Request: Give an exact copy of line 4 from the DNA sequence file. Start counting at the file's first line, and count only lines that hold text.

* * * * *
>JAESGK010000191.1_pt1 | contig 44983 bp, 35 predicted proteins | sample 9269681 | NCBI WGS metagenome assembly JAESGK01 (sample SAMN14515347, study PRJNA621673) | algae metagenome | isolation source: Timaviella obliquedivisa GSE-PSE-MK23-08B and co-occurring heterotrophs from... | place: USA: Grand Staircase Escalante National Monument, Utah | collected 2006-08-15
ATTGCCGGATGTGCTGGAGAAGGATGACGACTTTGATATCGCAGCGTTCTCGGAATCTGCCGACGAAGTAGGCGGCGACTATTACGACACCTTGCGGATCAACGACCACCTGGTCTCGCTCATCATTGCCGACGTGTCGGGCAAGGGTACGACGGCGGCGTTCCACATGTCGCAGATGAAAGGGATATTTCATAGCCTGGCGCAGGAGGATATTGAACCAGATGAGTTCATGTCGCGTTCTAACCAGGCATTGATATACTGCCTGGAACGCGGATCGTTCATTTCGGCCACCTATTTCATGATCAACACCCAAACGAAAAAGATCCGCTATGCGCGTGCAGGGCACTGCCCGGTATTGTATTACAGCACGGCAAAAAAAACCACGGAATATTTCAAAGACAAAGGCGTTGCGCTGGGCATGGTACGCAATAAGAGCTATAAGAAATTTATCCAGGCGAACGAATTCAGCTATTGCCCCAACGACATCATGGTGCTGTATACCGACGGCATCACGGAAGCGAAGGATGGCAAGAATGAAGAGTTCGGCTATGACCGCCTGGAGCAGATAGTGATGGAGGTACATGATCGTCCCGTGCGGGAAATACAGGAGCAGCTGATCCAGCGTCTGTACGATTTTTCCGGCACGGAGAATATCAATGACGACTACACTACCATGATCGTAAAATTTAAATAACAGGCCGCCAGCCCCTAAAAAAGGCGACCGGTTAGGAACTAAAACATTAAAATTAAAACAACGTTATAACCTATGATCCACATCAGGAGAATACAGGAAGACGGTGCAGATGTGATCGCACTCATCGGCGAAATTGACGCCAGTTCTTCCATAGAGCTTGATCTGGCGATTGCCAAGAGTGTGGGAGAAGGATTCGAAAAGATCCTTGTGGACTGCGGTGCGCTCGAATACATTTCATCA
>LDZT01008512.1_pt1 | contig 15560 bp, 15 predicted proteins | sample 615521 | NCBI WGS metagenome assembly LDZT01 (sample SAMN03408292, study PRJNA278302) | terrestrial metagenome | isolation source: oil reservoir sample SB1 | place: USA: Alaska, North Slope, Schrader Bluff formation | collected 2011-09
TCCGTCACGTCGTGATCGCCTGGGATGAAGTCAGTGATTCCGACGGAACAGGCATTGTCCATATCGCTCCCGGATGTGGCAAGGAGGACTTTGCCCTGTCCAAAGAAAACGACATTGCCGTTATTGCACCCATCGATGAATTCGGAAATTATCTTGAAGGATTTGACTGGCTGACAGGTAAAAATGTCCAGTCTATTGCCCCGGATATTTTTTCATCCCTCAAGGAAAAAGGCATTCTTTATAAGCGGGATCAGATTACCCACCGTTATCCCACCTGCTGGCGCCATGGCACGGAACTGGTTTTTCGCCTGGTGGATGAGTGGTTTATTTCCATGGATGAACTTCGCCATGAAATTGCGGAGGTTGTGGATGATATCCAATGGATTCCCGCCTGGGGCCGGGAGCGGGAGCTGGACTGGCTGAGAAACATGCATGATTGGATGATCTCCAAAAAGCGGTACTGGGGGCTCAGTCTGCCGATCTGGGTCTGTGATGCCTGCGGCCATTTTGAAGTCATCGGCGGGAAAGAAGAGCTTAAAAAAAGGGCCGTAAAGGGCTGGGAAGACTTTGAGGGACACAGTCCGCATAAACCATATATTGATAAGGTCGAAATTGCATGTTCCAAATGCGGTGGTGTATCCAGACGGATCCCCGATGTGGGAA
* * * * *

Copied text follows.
TCCGTCACGTCGTGATCGCCTGGGATGAAGTCAGTGATTCCGACGGAACAGGCATTGTCCATATCGCTCCCGGATGTGGCAAGGAGGACTTTGCCCTGTCCAAAGAAAACGACATTGCCGTTATTGCACCCATCGATGAATTCGGAAATTATCTTGAAGGATTTGACTGGCTGACAGGTAAAAATGTCCAGTCTATTGCCCCGGATATTTTTTCATCCCTCAAGGAAAAAGGCATTCTTTATAAGCGGGATCAGATTACCCACCGTTATCCCACCTGCTGGCGCCATGGCACGGAACTGGTTTTTCGCCTGGTGGATGAGTGGTTTATTTCCATGGATGAACTTCGCCATGAAATTGCGGAGGTTGTGGATGATATCCAATGGATTCCCGCCTGGGGCCGGGAGCGGGAGCTGGACTGGCTGAGAAACATGCATGATTGGATGATCTCCAAAAAGCGGTACTGGGGGCTCAGTCTGCCGATCTGGGTCTGTGATGCCTGCGGCCATTTTGAAGTCATCGGCGGGAAAGAAGAGCTTAAAAAAAGGGCCGTAAAGGGCTGGGAAGACTTTGAGGGACACAGTCCGCATAAACCATATATTGATAAGGTCGAAATTGCATGTTCCAAATGCGGTGGTGTATCCAGACGGATCCCCGATGTGGGAA